It seemed, just as the tantrics proclaimed, by not releasing sexual energy through sexual acts, including masturbation in this case, these men were channeling that energy into other pursuits in their lives.
The Journey Is The Destination
Before I discovered tantric practices and pickup artist challenges, I came across a book that in many ways was an initiation to what would eventually become my version of spirituality.
The book you probably know well, as it is one of the most popular books of all time…
The Alchemist, by Paulo Coelho.
I read The Alchemist at the perfect time. I was a young man, fresh out of high school, feeling lost about my future direction.
I was effectively the young sheepherder in search of my own treasure, just like in the book.
The Alchemist is clever because it itself represents the idea it presents within the pages.
Let me explain what I mean…
Spoiler Alert: If you have not read The Alchemist before, I’m about to completely spoil the plot, so you might want to skip the next few paragraphs.
The Alchemist shares the story of a young shepherd boy, who gives up his simple life of tending sheep to follow a prophetic dream he has of hidden treasure in Egypt.
The book is the story of his journey to Egypt, only to finally discover at the end of his quest, that the treasure was buried right back at the church near where he lived with his sheep.
The real treasure of course, is not the material wealth found by digging into the ground to unearth old gold, it’s the experience and awareness gained from the journey itself.
In other words, the journey is the destination.
For us as readers, the book delivers the same experience as the shepherd boy lives, because we take the journey with him.
Paulo could have written a much shorter book. He could have talked about a boy who had a dream of treasure in Egypt, but in truth, the treasure was right under his nose the whole time.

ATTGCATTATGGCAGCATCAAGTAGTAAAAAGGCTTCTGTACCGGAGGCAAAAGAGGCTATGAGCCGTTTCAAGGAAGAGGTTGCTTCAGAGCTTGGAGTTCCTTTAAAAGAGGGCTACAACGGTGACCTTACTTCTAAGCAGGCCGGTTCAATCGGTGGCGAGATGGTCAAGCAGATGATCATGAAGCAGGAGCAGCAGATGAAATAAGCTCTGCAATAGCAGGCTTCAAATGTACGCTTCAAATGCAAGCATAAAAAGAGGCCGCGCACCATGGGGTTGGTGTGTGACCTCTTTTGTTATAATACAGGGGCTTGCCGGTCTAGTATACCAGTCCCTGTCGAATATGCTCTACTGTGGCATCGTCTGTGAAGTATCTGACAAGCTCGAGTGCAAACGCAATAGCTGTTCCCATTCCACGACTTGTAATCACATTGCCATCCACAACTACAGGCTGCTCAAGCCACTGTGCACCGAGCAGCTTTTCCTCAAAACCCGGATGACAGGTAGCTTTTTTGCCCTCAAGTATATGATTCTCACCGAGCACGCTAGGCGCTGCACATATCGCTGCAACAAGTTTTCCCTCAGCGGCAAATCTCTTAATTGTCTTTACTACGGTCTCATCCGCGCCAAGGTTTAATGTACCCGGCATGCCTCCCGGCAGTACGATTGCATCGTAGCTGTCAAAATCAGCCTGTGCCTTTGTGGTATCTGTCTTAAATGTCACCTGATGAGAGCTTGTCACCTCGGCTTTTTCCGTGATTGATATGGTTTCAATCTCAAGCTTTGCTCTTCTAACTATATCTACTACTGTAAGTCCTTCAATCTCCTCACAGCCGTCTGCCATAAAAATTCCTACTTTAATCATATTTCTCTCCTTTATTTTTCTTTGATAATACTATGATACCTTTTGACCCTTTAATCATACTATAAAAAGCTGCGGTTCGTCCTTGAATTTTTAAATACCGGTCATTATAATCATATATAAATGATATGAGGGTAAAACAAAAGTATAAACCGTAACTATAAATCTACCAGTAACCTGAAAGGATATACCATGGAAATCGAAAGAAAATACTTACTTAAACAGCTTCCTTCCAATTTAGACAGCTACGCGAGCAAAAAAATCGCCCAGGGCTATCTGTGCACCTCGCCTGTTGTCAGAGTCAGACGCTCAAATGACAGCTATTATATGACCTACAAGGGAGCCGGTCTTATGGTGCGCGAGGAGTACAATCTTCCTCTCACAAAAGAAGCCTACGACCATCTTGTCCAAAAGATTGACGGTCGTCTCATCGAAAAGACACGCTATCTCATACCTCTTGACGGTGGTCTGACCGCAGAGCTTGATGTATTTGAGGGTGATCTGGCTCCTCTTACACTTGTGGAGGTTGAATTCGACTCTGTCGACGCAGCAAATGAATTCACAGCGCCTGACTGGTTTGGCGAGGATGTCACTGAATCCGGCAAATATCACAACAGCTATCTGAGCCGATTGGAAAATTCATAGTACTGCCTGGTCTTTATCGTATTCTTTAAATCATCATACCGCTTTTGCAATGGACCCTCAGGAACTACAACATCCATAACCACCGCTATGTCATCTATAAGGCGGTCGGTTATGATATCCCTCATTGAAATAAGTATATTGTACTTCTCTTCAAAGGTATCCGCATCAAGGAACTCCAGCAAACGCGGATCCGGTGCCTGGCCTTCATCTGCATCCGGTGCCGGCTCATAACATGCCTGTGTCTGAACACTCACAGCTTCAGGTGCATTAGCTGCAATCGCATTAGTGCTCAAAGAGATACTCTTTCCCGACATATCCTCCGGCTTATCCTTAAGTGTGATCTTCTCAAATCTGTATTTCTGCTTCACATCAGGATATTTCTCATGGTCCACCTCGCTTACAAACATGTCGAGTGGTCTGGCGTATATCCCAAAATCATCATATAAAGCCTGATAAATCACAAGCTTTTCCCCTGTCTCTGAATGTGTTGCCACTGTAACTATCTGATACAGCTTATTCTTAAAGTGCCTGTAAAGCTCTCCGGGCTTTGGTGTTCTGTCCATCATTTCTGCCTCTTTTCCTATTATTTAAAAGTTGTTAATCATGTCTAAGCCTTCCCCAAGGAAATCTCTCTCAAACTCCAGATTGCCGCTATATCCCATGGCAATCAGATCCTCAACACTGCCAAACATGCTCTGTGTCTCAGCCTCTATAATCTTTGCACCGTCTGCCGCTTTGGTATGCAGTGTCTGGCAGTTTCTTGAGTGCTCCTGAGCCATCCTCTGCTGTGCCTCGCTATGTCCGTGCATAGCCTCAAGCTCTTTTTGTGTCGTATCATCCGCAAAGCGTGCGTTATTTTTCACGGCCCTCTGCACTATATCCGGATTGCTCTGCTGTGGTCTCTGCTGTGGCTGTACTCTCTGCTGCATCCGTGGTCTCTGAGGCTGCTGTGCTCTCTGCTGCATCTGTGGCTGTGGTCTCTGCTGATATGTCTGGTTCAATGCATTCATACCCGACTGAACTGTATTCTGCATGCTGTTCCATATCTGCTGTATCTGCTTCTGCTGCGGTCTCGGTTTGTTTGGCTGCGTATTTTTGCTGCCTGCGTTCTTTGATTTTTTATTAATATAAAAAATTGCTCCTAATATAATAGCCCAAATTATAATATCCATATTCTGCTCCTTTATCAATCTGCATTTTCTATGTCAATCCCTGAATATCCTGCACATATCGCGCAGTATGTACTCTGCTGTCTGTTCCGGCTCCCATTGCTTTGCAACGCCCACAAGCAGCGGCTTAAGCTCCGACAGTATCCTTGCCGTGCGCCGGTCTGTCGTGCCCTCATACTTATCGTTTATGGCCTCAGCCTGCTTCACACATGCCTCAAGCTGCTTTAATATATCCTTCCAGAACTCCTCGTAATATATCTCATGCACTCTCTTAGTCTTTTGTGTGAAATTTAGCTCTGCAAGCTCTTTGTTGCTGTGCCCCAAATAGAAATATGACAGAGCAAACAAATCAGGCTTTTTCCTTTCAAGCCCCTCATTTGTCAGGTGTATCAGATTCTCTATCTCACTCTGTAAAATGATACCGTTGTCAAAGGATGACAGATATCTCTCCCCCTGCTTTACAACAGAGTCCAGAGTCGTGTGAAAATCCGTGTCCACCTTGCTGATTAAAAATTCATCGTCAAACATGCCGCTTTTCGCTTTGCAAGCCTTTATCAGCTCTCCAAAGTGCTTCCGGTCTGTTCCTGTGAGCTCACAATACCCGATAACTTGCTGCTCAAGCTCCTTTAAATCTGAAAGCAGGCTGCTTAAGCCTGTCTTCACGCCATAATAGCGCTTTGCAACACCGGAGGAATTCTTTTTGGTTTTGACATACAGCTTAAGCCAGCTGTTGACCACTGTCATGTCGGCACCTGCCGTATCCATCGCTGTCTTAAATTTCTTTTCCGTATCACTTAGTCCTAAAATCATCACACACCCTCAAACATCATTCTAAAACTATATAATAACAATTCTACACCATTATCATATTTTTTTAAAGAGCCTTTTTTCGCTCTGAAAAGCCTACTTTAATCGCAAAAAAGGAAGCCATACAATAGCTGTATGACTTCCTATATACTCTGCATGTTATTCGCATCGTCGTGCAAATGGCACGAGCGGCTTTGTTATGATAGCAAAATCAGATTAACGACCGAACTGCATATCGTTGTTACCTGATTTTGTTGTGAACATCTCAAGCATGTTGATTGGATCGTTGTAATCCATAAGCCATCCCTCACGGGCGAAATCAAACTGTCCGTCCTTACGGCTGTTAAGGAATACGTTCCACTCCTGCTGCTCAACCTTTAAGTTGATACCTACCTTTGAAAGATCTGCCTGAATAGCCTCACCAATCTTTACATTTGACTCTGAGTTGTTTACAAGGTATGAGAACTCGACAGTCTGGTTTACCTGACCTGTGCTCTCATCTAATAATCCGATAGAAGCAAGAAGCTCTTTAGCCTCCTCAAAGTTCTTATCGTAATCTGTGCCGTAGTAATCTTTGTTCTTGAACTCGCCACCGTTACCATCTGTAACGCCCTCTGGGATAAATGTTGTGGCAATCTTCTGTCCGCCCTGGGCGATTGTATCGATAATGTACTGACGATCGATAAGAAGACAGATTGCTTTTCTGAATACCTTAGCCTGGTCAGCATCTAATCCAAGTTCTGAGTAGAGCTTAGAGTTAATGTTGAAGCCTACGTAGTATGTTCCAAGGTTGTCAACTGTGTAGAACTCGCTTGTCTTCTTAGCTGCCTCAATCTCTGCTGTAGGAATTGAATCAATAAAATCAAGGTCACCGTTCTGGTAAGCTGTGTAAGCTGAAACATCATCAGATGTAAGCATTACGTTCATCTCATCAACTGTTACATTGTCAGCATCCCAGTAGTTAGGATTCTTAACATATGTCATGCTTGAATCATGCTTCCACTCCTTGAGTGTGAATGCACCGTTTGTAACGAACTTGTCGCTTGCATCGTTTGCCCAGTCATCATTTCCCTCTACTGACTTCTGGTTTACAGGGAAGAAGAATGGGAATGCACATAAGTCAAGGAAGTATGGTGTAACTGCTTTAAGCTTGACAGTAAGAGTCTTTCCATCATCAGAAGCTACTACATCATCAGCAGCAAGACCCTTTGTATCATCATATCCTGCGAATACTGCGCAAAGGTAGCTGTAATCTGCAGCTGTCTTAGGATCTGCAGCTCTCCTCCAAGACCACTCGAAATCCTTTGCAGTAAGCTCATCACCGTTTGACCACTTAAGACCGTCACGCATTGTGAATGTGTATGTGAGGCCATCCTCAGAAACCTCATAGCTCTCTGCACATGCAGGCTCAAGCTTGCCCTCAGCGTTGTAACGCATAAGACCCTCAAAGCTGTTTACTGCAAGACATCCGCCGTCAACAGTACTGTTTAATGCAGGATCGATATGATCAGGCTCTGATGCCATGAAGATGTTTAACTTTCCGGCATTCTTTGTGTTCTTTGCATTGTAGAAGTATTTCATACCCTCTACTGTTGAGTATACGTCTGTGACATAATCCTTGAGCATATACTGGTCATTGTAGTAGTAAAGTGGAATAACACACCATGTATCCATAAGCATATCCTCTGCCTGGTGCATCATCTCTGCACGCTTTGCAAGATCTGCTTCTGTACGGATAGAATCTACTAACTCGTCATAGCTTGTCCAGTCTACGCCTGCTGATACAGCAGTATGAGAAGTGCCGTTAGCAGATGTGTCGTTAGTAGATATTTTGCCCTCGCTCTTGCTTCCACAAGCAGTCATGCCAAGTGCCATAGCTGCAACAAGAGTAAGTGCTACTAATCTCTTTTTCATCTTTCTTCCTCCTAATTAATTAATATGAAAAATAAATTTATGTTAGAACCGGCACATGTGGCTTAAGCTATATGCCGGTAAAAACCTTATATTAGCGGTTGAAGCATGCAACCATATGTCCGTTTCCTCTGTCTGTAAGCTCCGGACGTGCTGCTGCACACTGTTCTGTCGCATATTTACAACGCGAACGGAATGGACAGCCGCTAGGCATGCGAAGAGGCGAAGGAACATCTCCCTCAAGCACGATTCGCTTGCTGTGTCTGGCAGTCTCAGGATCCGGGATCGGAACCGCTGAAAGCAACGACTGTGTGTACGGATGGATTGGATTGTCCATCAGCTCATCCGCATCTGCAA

However, if that was the book, there would be no impact. The concept of the journey being the destination doesn’t have any meaning unless we actually go on the journey.
This is a metaphor for life. Our journeys ARE the purpose. It’s not where we are going as much as it is about how we get there.
Anticipation As Purpose
When I was around 13 years old I had a passion for video games.
I grew up with Sega and Nintendo, and I especially loved RPGs – Role Playing Games. Zelda and The Secret of Mana are my all time favorites.
However, there was one thing I loved more than video games…
I loved to read magazines about video games.
Buying and reading the latest magazines like Electronic Gaming Monthly, Next, Hyper, Nintendo Power, and Edge, was even more fun than playing the games themselves.
I’d head down to the local newsagent shop multiple times per week, hoping that a new edition of one of my favorite mags was released.
On those glorious days when I got my hands on the latest edition, I’d speed home, lay down on the couch and consume the magazine, page-by-page, word-by-word, picture-by-picture, making sure not to skip anything.
The strange thing was, I enjoyed reading previews and reviews of games, looking at pictures of gameplay and thinking about which games I would buy, more so than actually playing the games.
Don’t get me wrong, I still loved playing the games, but there was something special about that time leading up to playing the game.
I came to experience the anticipation of an event, and contemplation of the potential of the event, as more enjoyable than the event itself.
I didn’t realize this as a 13-year-old — and it’s still a counterintuitive idea today as a full grown adult — but I now understand that it’s the anticipation and pursuit of good things that deliver the most happiness.
As I grew older and lost interest in video games, the concept of anticipation and progress being more exciting than the goal itself, repeatedly showed up in my life.
I remember when I first started dating, that feeling before a date with a girl was all-consuming.
The anticipation of intimacy, the ‘quest’ of meeting someone and the dating journey, and then finding the treasure (hah!) if things go well, was about as exciting as life could get up to that point.
Later as an entrepreneur, I once again felt that unique motivation that comes from anticipation and a ‘quest’. I’d have a new business idea or learn a new marketing technique, and the possibility of it working was so exciting, it made the process of building so much fun (at least it was fun whenever I stopped letting self-doubt creep in!).
Over the years as I’ve appeared on podcasts to talk about my business success, people have asked what moment stands out the most.
When I answer this question I always talk about making my first sale.
As you can imagine, you can’t call a business successful because you make one sale. You can’t live off the proceeds of that sale either. You’re still very much on the way to success, you’re not done yet.